Do we have any Hi-Fi enthusiasts here other than myself? :)
I recently decided to upgrade my soundsystem after using a pair of "normal" PC speakers, and a relatively cheap 20 year old amp and speaker-system for my livingroom. I love music and often listen more than a couple of hours a day, so why it didn't dawn on me before now to actually prioritize this passion and upgrade to something better is beyond me.
The speakers are a pair of Danish handmade Dynaudio focus 160's, and the amp is a norwegian Hegel h80 which I have connected to my computer via USB. Hegel has won a lot of Hi-Fi awards over here in Norway, and it was also recommended to pair together with the speakers I chose, so it was a no-brainer. :)
Before I bought the system I had never really experienced a "real" hifi-system in action, so I was curious to hear how big difference there really was between a "normal" rig and the stuff enthusiasts swear by. I was wondering if people that spend several grand on a soundsystem do it just because it's marginally better sounding than a good pair of 100-200$ speakers (like the ones I had before), or if the difference in price really is reflected in what I hear.
So I asked for a demo, naturally. I was placed in a comfortable chair sitting in what I was told was the "stereo sweetspot" and the dude in the store proceeded to connect a laptop with a flac library to the Hegel amplifier. He started with Alison Kraus - Whiskey Lullaby, and I litterally started grinning like an idiot. Completely blown away, and not by the volume, by the soundquality. It suddenly became very clear why some people have this as a hobby that they spend thousands on, the soundquality was just ridiculously good. It sounded so realistic, almost like the person singing was in the room. Almost clearer than that even...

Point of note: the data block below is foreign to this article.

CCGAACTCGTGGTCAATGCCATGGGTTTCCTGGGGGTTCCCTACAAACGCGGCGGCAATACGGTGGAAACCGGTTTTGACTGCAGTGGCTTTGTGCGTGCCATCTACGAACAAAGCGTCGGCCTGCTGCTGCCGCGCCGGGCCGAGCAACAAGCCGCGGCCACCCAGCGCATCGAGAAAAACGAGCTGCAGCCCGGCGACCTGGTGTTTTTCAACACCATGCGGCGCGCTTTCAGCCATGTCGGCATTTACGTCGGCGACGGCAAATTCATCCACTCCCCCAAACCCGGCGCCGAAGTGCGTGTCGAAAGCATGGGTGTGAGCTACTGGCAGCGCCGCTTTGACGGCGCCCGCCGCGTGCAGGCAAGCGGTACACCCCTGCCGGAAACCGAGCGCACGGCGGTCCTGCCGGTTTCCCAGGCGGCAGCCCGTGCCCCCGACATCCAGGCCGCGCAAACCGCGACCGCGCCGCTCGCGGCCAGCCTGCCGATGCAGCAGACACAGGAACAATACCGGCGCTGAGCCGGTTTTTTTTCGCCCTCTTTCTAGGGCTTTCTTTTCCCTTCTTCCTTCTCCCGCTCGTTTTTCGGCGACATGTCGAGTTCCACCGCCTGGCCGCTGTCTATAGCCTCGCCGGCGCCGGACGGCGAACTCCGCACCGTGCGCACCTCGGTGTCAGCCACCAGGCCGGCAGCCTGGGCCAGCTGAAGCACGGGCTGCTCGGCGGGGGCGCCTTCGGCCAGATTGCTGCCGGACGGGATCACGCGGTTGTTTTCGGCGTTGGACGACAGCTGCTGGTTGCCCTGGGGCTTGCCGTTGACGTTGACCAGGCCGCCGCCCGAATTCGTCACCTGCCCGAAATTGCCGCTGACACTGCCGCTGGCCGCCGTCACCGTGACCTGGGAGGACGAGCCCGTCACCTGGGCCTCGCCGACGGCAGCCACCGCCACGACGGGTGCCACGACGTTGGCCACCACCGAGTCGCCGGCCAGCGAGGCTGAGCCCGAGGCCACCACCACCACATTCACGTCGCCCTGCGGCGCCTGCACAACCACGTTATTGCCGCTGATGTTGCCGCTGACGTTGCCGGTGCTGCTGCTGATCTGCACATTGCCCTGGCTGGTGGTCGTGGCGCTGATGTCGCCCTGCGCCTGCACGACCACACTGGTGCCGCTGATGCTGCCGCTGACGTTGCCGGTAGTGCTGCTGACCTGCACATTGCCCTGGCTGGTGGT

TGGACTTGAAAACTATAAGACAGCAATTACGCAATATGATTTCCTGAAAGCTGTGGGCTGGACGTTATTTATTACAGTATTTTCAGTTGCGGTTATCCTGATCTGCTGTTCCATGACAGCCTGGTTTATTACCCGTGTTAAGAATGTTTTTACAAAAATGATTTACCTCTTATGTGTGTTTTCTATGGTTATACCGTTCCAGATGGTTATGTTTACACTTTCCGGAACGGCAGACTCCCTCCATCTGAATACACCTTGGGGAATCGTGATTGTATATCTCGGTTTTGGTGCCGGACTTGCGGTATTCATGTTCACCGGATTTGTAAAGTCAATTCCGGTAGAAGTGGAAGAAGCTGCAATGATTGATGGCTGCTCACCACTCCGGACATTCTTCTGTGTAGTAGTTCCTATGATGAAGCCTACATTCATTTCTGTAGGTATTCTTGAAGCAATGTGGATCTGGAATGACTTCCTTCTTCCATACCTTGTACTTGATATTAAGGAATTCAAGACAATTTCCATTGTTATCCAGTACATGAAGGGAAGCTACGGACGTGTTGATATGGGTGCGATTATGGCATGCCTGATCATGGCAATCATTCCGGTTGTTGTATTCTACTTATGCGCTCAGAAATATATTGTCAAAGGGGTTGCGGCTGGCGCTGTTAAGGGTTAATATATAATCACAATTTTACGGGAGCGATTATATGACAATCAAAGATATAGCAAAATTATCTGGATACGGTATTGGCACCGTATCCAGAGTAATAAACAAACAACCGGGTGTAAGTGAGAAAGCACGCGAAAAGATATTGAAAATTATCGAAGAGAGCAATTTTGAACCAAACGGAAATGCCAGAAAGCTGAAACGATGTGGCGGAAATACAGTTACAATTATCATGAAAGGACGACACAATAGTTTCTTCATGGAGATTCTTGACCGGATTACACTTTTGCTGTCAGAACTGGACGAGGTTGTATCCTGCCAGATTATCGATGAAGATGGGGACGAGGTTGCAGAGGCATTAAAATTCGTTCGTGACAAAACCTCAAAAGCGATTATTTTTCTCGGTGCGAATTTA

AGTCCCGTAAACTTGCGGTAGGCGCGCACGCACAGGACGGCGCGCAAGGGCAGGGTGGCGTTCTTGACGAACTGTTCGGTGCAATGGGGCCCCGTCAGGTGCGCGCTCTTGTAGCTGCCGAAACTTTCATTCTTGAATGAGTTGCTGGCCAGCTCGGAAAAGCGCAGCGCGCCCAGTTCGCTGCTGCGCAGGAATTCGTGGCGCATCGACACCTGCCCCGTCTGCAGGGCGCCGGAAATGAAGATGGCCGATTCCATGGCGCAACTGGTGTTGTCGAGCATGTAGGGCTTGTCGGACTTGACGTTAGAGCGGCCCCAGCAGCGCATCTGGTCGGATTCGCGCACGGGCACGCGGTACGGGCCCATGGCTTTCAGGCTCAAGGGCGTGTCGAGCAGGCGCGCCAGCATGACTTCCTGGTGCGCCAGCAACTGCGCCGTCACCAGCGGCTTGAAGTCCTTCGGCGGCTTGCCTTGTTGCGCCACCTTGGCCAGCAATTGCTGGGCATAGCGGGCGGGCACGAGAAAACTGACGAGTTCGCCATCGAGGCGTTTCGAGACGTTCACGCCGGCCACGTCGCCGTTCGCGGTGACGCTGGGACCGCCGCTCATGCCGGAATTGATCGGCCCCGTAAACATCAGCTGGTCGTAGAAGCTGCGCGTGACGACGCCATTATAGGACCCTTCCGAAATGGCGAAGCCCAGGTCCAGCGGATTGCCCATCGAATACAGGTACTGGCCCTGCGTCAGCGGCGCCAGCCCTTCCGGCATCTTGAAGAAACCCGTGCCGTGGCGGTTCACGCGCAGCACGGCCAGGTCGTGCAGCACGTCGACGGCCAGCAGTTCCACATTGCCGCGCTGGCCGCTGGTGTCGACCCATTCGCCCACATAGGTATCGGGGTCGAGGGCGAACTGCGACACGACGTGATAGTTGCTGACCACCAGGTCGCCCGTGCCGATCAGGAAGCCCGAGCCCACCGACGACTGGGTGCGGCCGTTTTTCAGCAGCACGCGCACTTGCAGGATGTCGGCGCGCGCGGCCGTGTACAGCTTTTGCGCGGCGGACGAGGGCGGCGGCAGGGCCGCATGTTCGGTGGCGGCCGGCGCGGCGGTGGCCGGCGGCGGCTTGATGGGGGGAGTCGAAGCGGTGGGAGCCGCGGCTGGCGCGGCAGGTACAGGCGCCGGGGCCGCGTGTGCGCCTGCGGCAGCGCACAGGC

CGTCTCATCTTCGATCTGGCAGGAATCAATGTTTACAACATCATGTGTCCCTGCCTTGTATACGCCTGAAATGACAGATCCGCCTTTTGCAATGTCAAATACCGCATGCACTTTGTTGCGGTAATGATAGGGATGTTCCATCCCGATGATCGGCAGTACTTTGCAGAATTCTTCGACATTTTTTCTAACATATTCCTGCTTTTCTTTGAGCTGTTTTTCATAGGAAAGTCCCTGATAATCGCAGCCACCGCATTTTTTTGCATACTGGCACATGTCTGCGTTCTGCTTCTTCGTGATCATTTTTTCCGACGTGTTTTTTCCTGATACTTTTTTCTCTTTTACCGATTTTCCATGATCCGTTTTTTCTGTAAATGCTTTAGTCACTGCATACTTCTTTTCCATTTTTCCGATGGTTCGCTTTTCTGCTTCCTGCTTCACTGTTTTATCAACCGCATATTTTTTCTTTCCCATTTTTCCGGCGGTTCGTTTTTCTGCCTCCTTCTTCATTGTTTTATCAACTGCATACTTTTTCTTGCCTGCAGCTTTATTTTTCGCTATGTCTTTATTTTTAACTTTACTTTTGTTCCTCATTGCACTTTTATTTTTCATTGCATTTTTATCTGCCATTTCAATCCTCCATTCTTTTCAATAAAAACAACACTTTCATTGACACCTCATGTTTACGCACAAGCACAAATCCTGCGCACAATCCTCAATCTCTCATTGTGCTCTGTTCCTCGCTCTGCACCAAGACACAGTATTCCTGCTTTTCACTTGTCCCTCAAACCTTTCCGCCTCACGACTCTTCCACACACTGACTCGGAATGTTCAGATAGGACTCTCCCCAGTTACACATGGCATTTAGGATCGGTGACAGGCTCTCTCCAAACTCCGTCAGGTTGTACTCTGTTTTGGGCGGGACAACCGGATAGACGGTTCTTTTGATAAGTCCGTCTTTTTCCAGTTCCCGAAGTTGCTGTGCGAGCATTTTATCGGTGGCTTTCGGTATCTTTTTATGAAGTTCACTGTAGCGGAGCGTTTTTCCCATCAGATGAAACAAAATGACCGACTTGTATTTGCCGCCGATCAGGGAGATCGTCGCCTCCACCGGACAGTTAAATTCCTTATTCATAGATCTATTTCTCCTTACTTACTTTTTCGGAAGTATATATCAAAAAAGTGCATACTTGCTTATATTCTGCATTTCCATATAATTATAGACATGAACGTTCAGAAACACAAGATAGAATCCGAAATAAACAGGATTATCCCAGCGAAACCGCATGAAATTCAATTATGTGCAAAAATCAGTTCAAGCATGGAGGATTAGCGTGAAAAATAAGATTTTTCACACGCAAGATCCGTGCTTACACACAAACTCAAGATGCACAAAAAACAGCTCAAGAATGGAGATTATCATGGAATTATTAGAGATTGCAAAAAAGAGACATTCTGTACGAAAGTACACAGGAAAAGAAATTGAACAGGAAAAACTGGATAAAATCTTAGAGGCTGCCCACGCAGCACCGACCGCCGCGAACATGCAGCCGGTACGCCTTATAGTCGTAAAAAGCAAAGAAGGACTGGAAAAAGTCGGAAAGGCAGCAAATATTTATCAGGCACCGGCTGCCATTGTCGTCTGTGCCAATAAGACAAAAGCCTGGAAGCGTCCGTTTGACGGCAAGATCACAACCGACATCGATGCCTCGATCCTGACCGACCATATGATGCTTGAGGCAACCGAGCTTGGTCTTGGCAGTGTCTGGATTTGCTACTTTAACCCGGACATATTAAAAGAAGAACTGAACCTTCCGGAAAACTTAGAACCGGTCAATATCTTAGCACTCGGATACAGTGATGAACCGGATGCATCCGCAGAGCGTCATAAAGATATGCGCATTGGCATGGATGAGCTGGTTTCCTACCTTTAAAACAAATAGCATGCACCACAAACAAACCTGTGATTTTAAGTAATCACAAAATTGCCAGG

It's weird that there is so much more detail recorded in CDs that you just don't hear in regular systems as they simply can't "paint" all the details. Voices sound almost eerily realistic, and instruments likewise, and the "soundstage" is so well presented that you can almost visually picture where the different sounds are coming from (say, in an orchestra you can tell the violinists are in front of the brass, to the left on the stage, etc). It's almost like having a live concert in your house. It's just awesome!
I'm very happy to have invested in this, it has opened up a whole different way of listening to music for me. I started listening to way more and different music than before, music I used to dislike suddenly became interesting. In the beginning it was because I wanted to hunt for the best produced album with the best soundquality, which was a lot of fun and led me to a lot of different music. The only negative thing is that it has made me very picky on productionquality, poorly produced albums that before sounded "similar to anything else" now sound like shit.
Errm, yeah, so that's my story, would be really cool to hear yours as well. It would also be neat if any of you could list some music that you think is well produced/good soundquality (if it's good music it's a bonus!) - just link from spotify if you can! :)
Here's one I'm listening to now:
"Ole Edvard Antonsen" - "Tour de Force". A really good norwegian trumpetist, and this album is a hidden gem in my opinion. Really fun music, and the production is astoundingly good. Spotify URL: Ole Edvard Antonsen – Tour De Force